What Do Syria’s Weapons Of Mass Destruction Have To Do With Syria’s Art? More Than You Might Think.

Today, United Nations officials announced the start of operations to destroy Syria’s chemical weapons – just barely a week after the release of a “red list” of cultural artifacts looted from Syria’s national heritage sites and museums.

Yes, there’s a connection.

Weapons and archeological treasures have long gone hand-in-hand, particularly in the Middle East, where not only were they historically even one and the same thing, but where, increasingly, looted treasures provide the best possible currency for needed weapons.  And while the Syrian state has shown little (or no) compunction about gassing its own people, so, too, do certain (Islamist, mostly) factions of  Syrian rebels appear to have little (or no) regard for the heritage and artifacts of their own culture – a potential sign of what lies ahead for Syria if those rebels ultimately take over. (One expert, for instance, has drawn parallels between the Free Syria Army and the Taliban, noting the Taliban’s destruction of Afghanistan’s spectacular Buddha sculptures in 2001 – a gesture that was at least as much about religious war as it was about winning the political rule of the land.). Writing about the problem a year ago, Time magazine observed,

“Criminal activity thrives in chaos, and the theft of antiquities for a rapacious international black market is no exception. Lebanon, Iraq and Afghanistan have all fallen victim to looters during previous wars, and Libya and Egypt, rich in archaeological sites, witnessed several attempts at looting during their more recent uprisings. In the case of Syria, however, the full-blown civil war may do more harm than simply the plundering of its culture. The burgeoning market for this ancient land’s priceless treasures could actually prolong and intensify the conflict, providing a ready supply of goods to be traded for weapons. Furthermore, the ongoing devastation inflicted on the country’s stunning archaeological sites—bullet holes lodged in walls of its ancient Roman cities, the debris of Byzantine churches, early mosques and crusader fortresses—rob Syria of its best chance for a post-conflict economic boom based on tourism, which, until the conflict started 18 months ago, contributed 12% to the national income.”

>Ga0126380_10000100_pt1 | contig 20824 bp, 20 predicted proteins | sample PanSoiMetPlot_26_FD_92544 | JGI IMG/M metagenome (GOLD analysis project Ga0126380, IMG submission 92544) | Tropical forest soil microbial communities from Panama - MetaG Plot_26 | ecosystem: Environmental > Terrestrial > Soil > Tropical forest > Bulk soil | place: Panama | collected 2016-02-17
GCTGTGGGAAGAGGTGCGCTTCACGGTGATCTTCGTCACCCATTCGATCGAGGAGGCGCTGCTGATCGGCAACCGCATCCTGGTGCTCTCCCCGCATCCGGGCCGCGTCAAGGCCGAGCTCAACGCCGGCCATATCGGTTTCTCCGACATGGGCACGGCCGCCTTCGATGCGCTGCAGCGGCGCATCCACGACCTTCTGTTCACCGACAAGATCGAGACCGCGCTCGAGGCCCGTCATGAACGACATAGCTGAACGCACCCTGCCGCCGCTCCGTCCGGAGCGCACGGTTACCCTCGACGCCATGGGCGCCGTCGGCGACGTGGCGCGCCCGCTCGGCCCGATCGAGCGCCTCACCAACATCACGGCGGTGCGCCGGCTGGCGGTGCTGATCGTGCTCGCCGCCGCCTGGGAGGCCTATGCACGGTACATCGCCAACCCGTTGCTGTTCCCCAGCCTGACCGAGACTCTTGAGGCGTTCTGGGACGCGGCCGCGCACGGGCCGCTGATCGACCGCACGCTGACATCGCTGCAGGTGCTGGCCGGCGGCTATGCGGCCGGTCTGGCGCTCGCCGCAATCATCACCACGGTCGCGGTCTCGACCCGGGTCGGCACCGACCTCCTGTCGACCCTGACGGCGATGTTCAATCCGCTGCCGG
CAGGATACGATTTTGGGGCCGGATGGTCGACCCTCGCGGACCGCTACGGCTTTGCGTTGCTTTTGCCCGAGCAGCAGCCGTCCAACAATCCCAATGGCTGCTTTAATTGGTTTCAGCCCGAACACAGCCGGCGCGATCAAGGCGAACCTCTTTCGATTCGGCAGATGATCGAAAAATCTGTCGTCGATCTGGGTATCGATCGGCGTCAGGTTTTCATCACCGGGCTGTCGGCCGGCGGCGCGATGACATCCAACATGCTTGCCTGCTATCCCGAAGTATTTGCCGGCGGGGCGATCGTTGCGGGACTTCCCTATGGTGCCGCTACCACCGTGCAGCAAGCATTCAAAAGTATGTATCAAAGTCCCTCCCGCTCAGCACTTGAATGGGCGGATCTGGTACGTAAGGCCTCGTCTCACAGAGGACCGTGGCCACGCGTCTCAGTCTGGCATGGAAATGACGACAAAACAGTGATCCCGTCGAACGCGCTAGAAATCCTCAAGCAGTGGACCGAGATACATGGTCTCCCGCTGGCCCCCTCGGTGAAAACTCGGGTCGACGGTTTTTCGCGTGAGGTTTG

It is a shocking and heartbreaking development in a country that, until recently, boasted a thriving art scene with some of the top talent in the region.  Now, artists themselves come under attack: painter Youssef Abdelke ,for instance, was just released from prison this past week, where he’d been held since July by forces supportive of the Assad regime, partially in retribution for a petition he’d signed that called on Assad to resign.  So serious are the threats, in fact, that Syria’s Ayyam Gallery, perhaps the premier international showcase for Middle Eastern art, fled its original home in Damascus two years ago for Dubai, taking many of its artists (and their families) along.

“Step by step for nearly two years, the gallery operators moved 15 artists and their families to Dubai – hiring them as employees to obtain visas in line with the UAE system that requires a person or company to act as sponsors,” reported the AP. “Meanwhile, Ayyam managed to ship about 3,000 paintings, sculptures and other works as fighting intensified in the Syrian capital.”

Among the artists: Tammam Azzam, who gained worldwide attention when he superimposed the golden shimmer of Gustav Klimt’s “The Kiss” (1907-1908) over photographs of buildings scarred by bullets and the ravages of war. Azzam’s work becomes particularly poignant in the recognition of the Klimt original, which depicts a moment of profound unity and love – a direct and saddening contrast to the lives of Syrians today.

“”I have to do something for the people there,” Azzam told the AP. “I want to do anything to send any message to people around the world about what is happening in my country: people dying every day, every minute, and nobody can stop that.”

His statement speaks for more than just his own work. Tragically – and tellingly – his words reach out to all of civilization, to a world struggling for balance between those who would demolish, raid, and traffic art in exchange for weapons of mass destruction – and those who create art to replace them.

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